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Birney Imes: Words, plain and fancy

 

Birney Imes

 

As a rule, I try to get going on this column by Friday night. I can sleep easier knowing it''s at least underway. This past Friday, though, I succumbed to the siren call of a rented movie and went to bed without having written a word. 

 

I had two ideas ginning: yard work and something about newspapers and how they are really a collaboration between the paper''s staff and the community it serves. The newspaper idea came from a series of e-mail exchanges last week with a letter writer.  

 

Then I went to the farmers'' market Saturday morning. 

 

"Birney, I really like The Dispatch ..." a woman began. We were standing in front of a card table covered with homemade bread baked by a fair-haired and pregnant Mennonite girl from Brooksville. 

 

"... but the grammar. You don''t say, ''I''m going for a coffee.'' It''s, ''I''m going for a cup of coffee'' or a coffee bean, or a coffee house, but don''t say you''re going to get ''a coffee,'' or ''get a water.''" 

 

I gently disagreed, knowing she had probably read both in something I''d written. The English language is an evolving, living thing, I said. It''s less cumbersome to say it that way, I told her. And, for me a cup of coffee evokes cups and saucers and sitting at a booth in Steve''s Cafe, a restaurant or a kitchen table. "A coffee" is something you go get and drink, at least in part, in a car on the way back to the office.  

 

"Another thing I don''t get," she continued, "is the term ''went missing'' or in the obits when you see someone is predeceased. He was predeceased. You don''t use is when they''re already dead." 

 

Agreed. 

 

"But, a coffee," she said, emphasizing the a. "Miss Southerland would have a fit," she said invoking the memory of a beloved eighth grade English teacher we had both endured. 

 

"I love words," my good-natured antagonist confessed. This provided an opening to mention two books: "On Writing Well" by William Zinsser and "Bryson''s Dictionary of Troublesome Words," by Bill Bryson. 

 

In what is perhaps the best known book on the craft of writing, Zinsser extolls the simplicity and power of the language in Lincoln''s speeches, Thoreau''s "Walden" and The King James version of the Bible.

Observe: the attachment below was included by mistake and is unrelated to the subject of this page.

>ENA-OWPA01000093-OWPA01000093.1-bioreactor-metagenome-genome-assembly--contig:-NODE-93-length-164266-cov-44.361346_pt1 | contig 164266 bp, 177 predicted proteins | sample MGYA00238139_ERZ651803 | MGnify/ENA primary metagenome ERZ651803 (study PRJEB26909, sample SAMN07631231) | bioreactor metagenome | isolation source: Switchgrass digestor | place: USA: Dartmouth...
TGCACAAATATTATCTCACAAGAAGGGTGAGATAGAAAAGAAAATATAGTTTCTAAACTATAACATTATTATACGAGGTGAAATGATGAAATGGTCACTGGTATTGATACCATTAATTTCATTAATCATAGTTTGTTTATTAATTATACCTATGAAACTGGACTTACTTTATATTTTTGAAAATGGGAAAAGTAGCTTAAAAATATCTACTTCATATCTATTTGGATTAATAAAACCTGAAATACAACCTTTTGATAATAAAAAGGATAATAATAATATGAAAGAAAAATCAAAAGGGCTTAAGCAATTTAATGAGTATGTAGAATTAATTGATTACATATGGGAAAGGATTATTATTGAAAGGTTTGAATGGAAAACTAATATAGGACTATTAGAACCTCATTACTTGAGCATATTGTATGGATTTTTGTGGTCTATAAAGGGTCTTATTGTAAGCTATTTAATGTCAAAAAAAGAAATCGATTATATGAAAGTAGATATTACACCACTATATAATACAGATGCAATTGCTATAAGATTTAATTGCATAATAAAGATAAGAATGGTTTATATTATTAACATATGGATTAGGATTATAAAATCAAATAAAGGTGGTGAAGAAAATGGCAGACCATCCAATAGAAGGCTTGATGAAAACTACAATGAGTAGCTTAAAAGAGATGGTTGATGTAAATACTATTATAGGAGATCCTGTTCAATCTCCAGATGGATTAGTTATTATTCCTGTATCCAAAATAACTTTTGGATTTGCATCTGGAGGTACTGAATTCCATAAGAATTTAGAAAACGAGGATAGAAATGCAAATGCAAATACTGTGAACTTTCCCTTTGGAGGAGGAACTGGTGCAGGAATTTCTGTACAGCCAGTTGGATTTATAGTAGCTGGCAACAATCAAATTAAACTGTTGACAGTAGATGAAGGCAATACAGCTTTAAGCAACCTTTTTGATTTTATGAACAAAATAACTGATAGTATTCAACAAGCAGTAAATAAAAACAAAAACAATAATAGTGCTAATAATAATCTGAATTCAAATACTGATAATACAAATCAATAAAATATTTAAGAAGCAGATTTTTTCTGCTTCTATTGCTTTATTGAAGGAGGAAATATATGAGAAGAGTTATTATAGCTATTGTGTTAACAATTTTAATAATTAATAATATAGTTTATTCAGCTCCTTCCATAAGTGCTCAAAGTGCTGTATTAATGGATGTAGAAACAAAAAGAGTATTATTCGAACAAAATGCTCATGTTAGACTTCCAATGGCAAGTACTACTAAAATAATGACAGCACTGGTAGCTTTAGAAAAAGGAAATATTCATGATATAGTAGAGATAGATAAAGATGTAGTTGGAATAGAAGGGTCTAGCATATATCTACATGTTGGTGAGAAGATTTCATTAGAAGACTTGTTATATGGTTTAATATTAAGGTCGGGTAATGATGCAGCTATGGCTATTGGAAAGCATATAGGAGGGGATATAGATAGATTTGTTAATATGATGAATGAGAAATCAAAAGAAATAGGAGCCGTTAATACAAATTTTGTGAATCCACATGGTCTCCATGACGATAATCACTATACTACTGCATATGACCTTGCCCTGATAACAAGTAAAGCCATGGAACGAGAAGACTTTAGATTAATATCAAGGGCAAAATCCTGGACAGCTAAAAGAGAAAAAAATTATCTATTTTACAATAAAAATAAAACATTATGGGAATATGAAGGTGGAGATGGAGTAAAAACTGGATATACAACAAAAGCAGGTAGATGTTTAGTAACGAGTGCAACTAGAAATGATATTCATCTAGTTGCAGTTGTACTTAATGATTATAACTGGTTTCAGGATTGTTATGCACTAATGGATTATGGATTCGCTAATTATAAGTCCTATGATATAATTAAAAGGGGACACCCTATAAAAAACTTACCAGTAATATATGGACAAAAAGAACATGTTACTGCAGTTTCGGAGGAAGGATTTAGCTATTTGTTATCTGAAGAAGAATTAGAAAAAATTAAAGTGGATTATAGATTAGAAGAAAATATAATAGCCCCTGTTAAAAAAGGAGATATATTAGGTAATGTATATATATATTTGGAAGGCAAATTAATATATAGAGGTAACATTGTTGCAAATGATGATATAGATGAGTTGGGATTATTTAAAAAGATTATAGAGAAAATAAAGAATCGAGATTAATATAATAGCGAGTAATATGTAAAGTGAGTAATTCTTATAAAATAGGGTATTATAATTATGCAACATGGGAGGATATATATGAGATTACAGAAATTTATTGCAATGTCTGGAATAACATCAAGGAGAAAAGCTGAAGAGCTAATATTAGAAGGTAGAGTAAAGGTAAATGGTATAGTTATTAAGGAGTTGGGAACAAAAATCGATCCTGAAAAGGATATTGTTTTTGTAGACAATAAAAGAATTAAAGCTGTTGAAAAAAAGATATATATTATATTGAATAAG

"Clutter is the disease of American writing," Zinsser writes. "We are a society strangling in unnecessary words, circular constructions, pompous frills and meaningless jargon. 

 

"Our national tendency is to inflate and thereby sound important. The airline pilot who announces that he is presently anticipating experiencing considerable precipitation wouldn''t think of saying it may rain. The sentence is too simple ..." 

 

Bryson''s book offers the lover of words many hours of happy grazing, though he offers no resolution to the coffee conundrum. 

 

Maybe he does elsewhere. In his 1998 "Lost Continent: Travels in Small Town America," Bryson happens upon, of all places, Columbus and this newspaper. 

 

"Columbus came as a welcome surprise," Bryson writes. "It was a splendid little city, hometown of Tennessee Williams ... but the real jewel was its downtown which hardly seemed to have changed since 1955. ... The people looked prosperous. The first person I saw was an obviously well-educated black man in a three-piece suit carrying a Wall Street Journal." 

 

Bryson writes of going for a cup of coffee -- not merely a coffee -- at a Main Street hotel (The Gilmer Motel?) where he bought a copy of The Dispatch, then touted as "Mississippi''s Most Progressive Newspaper." 

 

"All the stories inside suggested a city ruled by calmness and compassion," Bryson writes. "I read the police blotter. ''During the past 24 hours,'' it said, ''the Columbus Police Department had a total of 34 activities.'' What a wonderful place -- the police here didn''t deal with crimes, they had activities." 

 

Saturday afternoon one of the participants -- there were several -- in the morning''s farmers'' market grammar confab e-mailed an excerpt from an article in this month''s Atlantic titled "Daredevil" about the late William Buckley.  

 

"Bill was considered an elitist because he loved to use big words. But he did it not from hauteur but from impishness. This was part of his playfulness. He liked to play games in general, and word games were especially appealing to him. He used the big words for their own sake, even when he was not secure in their meaning."  

 

It gives odd comfort knowing the likes of William Buckley was challenged by the language we struggle with daily. 

 

And the bit at the beginning about a newspaper being a collaboration between staff and the reading public. See what I mean? 

 

 

 

 

 

Write or phone Birney Imes at The Commercial Dispatch, 516 Main St., Columbus, MS 39701, 328-2424, or e-mail him at birney@cdispatch.com.

 

Birney Imes III is the Editor and Publisher of The Dispatch.

 

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